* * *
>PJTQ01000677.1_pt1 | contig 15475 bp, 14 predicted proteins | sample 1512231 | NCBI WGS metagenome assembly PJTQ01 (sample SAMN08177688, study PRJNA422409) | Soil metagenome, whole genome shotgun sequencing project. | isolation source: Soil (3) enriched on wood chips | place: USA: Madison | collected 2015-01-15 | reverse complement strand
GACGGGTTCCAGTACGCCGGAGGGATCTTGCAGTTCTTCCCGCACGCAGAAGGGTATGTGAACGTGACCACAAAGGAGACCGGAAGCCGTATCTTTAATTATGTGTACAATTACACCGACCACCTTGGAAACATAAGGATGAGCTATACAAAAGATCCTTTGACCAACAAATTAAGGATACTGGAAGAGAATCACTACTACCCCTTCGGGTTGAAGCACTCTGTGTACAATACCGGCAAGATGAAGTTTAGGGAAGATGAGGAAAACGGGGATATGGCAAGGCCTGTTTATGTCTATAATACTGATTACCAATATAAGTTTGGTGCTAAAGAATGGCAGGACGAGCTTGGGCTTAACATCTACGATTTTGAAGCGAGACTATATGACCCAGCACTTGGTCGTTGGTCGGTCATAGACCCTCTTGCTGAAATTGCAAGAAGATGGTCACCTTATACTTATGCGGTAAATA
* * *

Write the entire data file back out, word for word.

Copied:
>PJTQ01000677.1_pt1 | contig 15475 bp, 14 predicted proteins | sample 1512231 | NCBI WGS metagenome assembly PJTQ01 (sample SAMN08177688, study PRJNA422409) | Soil metagenome, whole genome shotgun sequencing project. | isolation source: Soil (3) enriched on wood chips | place: USA: Madison | collected 2015-01-15 | reverse complement strand
GACGGGTTCCAGTACGCCGGAGGGATCTTGCAGTTCTTCCCGCACGCAGAAGGGTATGTGAACGTGACCACAAAGGAGACCGGAAGCCGTATCTTTAATTATGTGTACAATTACACCGACCACCTTGGAAACATAAGGATGAGCTATACAAAAGATCCTTTGACCAACAAATTAAGGATACTGGAAGAGAATCACTACTACCCCTTCGGGTTGAAGCACTCTGTGTACAATACCGGCAAGATGAAGTTTAGGGAAGATGAGGAAAACGGGGATATGGCAAGGCCTGTTTATGTCTATAATACTGATTACCAATATAAGTTTGGTGCTAAAGAATGGCAGGACGAGCTTGGGCTTAACATCTACGATTTTGAAGCGAGACTATATGACCCAGCACTTGGTCGTTGGTCGGTCATAGACCCTCTTGCTGAAATTGCAAGAAGATGGTCACCTTATACTTATGCGGTAAATA